Before quiche and the likes of marbled-mocha-vanilla-strawberry-topped-hazelnut-crusted cheesecake, there was simply cheesecake. Cheesecake has a very long history indeed. Not all cheesecakes have cheese in them (we will perhaps have a nice Chester Cheesecake soon.) They have never been ‘cakes’ either, in the modern sense of the word, but they have mostly been thinnish and flattish like a ‘cakes’ of soap, or mud. Neither have they always been ‘tarts’ – there was a crustless variety called a pudding-pie (although the Kentish Pudding-Pie of relatively recent history does have a crust.) It was confusing enough before the French imposed quiche on us and snobby English-speaking folk adopted it.
Cheesecakes were raised to an art form due to the inventiveness of European cooks trying to get around the many meatless days decreed by the Church. They became sweeter as sugar became cheaper, as the sixteenth century progressed. The ‘savoury’ version appears to have become quiche early in the twentieth century (the 1920’s, if the OED is correct.)
I accept and rejoice in the fact that the English language is a constantly adapting and evolving, but I do not understand why we take up a word when we have a perfectly good one already. English does not have words that will transmit exactly the same sense as the Spanish macho or the French ennui, and the French now have le weekend, whereas once upon a time they had only Saturday and Sunday – so these seem like reasonable trades. At one time, the British at table had a bill of fare, then the Victorians changed it to menu, which is silly, because menu means little, and most Victorian bills of fare were not. The famous historic restaurant of Simpson’s on the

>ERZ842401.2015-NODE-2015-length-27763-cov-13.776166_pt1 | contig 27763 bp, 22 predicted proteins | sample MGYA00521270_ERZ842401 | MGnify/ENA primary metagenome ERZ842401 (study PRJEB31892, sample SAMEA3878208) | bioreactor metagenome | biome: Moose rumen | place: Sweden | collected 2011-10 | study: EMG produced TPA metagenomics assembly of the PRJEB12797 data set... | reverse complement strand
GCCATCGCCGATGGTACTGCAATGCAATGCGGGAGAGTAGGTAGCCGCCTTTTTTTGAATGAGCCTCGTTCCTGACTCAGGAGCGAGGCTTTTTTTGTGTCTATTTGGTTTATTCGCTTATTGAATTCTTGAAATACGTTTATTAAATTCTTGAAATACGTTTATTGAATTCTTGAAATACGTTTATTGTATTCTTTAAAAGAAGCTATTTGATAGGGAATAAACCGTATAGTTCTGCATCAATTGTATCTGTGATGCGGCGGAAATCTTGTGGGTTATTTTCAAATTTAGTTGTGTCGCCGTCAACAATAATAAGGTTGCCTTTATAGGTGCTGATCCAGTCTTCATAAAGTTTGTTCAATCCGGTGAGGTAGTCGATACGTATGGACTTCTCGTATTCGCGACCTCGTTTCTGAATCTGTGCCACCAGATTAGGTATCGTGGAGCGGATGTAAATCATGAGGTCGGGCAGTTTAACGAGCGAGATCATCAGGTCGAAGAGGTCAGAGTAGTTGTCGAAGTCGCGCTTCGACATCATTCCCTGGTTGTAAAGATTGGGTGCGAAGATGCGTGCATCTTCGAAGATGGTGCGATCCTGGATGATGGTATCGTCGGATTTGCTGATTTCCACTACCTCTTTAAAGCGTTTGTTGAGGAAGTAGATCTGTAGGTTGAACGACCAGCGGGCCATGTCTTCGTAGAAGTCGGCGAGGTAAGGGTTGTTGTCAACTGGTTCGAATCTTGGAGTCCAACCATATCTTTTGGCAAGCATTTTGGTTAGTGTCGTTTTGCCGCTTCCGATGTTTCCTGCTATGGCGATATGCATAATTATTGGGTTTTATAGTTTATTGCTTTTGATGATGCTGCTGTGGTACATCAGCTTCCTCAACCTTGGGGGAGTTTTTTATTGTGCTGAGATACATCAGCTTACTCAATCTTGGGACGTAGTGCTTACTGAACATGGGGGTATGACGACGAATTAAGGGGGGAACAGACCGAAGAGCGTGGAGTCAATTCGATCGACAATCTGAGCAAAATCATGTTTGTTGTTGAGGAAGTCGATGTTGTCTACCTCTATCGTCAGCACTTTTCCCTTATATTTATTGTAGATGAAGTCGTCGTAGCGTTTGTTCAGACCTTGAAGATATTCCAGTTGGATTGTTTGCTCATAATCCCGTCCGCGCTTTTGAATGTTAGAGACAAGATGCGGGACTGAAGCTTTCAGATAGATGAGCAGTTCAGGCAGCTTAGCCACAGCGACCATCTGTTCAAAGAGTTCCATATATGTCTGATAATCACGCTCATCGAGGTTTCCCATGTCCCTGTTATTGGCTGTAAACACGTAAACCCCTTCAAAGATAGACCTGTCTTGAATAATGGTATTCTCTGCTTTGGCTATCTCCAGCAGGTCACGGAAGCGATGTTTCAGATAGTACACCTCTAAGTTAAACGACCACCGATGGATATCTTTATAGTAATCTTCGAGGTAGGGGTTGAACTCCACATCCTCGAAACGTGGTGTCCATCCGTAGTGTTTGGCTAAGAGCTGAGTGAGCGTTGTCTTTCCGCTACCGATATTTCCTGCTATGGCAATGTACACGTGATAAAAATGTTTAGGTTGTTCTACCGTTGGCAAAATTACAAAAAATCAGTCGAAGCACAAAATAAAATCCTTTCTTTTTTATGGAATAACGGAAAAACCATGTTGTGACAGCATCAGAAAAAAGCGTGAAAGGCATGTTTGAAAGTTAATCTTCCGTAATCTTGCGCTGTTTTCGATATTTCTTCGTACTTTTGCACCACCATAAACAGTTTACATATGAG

Tart de Bry.
Take a Crust ynche depe in a trape. take zolkes of Ayren rawe & chese ruayn. & medle it & þe zolkes togyder. and do þerto powdour gyngur. sugur. safroun. and salt. do it in a trape, bake it and serue it forth.
From: The Master-Cooks of King Richard II, The Forme of Cury, c.1390
Note: ‘Bry’ appears to refer to the region where this cheese tart originated: ‘ruayn’ was apparently a soft autumn cheese. The amount of sugar is not specified in this recipe, but sugar was very expensive at the time and was used more like a spice. This was probably close what we would call a ‘savoury’ type of cheesecake today (although no such distinction between sweet and savoury dishes was made back then.)
Mix thoroughly a pint of well-drained curd, three ounces of butter, and the yolks of six and the whites of two eggs well-beaten. Rub them through a coarse sieve, and add a quarter of a pound of grated Parmesan, and a little salt and pepper. If preferred, the curd may be omitted, and a little cream substituted. Of course, in this case, there would be no necessity to rub the mixture through a sieve. Line some tartlet tins with good crust, fill them three-parts with the mixture, and bake in a good oven for about twenty minutes.
Cassell’s Dictionary of Cookery, c1870’s.
Quotation for the Day …
Mark Twain in A Tramp Abroad